On January 16, 1812, Henry Crabb Robinson writes in his diary:
...In the evening at Coleridge's lecture. Conclusion of Milton. Not one of the happiest of Coleridge's efforts. Rogers was there, and with him was Lord Byron. He was wrapped up, but I recognized his club foot, and, indeed, his countenance and general appearance.
John Galt, in his The life of Lord Byron (1830) describes the effect of having a club foot on Lord Byron this way:
The greatest weakness in Lord Byron's character was a morbid sensibility to his lameness. He felt it with as much vexation as if it had been inflicted ignominy. One of the most striking passages in some memoranda which he has left of his early days, is where, in speaking of his own sensitiveness on the subject of his deformed foot, he described the feeling of horror and humiliation that came over him when his mother, in one of her fits of passion, called him a "lame brat."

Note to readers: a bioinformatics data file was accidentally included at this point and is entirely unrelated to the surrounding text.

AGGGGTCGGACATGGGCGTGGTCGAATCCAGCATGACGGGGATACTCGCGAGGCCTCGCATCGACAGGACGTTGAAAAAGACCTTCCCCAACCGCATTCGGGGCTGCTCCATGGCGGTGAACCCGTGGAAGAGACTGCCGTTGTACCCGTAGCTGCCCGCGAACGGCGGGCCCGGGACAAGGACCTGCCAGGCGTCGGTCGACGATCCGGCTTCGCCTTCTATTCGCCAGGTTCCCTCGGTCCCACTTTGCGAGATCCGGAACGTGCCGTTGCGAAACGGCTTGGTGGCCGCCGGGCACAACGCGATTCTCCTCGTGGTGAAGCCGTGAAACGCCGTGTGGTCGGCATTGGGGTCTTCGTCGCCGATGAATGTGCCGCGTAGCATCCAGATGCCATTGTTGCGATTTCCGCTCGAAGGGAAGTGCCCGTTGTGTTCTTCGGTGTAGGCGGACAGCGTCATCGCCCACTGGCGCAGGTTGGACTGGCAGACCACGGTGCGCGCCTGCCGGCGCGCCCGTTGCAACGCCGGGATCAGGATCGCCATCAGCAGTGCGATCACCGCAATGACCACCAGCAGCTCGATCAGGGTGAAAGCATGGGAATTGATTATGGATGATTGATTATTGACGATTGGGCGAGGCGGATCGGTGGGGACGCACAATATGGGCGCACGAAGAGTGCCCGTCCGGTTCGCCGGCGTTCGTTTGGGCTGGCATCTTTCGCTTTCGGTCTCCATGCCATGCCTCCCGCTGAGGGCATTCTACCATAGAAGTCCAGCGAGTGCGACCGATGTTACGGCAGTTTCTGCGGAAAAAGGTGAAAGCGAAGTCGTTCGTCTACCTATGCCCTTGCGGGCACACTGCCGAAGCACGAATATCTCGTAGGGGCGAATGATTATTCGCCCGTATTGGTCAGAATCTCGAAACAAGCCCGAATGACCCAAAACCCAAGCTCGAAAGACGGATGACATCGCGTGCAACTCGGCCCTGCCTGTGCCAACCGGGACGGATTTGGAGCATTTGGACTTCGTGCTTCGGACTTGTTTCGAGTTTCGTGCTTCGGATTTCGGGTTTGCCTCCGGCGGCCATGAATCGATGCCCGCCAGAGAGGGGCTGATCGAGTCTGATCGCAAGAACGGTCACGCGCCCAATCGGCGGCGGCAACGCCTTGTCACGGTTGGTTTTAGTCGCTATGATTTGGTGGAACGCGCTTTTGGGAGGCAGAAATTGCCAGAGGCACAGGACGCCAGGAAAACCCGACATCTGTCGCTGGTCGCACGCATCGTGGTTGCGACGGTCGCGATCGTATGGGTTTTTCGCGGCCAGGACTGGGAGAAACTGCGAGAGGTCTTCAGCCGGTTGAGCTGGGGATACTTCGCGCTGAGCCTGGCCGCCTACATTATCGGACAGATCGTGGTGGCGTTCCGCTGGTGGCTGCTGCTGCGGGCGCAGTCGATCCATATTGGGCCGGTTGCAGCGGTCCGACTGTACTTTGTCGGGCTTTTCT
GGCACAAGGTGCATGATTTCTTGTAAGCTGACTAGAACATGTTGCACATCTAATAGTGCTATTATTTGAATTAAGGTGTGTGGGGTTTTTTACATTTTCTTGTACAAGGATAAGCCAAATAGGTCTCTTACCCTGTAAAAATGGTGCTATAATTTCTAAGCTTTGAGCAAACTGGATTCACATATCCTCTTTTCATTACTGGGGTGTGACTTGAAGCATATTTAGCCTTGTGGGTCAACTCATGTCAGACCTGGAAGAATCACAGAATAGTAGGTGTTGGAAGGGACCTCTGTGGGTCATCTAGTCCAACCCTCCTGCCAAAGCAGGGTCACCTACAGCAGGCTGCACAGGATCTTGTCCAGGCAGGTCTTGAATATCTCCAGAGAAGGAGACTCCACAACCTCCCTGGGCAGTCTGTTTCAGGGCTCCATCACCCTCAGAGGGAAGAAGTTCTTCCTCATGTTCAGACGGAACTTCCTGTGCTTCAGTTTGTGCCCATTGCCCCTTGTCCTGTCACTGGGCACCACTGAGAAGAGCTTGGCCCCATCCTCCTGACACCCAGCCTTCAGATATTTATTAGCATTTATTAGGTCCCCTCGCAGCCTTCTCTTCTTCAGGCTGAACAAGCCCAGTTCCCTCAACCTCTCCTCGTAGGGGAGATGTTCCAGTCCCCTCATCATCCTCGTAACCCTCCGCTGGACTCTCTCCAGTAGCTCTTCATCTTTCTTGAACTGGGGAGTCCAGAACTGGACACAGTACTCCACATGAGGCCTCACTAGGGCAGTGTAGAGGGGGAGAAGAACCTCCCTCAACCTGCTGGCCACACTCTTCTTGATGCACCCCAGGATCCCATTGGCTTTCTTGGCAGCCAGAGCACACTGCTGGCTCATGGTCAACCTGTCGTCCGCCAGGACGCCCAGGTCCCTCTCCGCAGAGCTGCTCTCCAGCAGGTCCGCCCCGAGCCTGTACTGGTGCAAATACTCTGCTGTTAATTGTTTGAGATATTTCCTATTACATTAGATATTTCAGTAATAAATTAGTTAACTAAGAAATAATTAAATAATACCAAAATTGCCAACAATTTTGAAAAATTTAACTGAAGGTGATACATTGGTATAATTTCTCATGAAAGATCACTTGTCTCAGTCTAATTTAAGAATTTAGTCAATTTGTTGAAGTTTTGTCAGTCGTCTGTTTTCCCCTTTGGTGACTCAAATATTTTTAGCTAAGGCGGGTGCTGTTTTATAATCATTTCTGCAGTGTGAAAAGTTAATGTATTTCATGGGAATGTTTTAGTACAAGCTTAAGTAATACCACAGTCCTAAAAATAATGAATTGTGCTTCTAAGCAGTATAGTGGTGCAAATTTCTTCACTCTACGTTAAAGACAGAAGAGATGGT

The sense which Byron always retained of the innocent fault in his foot was unmanly and excessive; for it was not greatly conspicuous, and he had a mode of walking across a room by which it was scarcely at all perceptible. I was several days on board the same ship with him before I happened to discover the defect; it was indeed so well concealed, that I was in doubt whether his lameness was the effect of a temporary accident, or a malformation, until I asked Mr Hobhouse.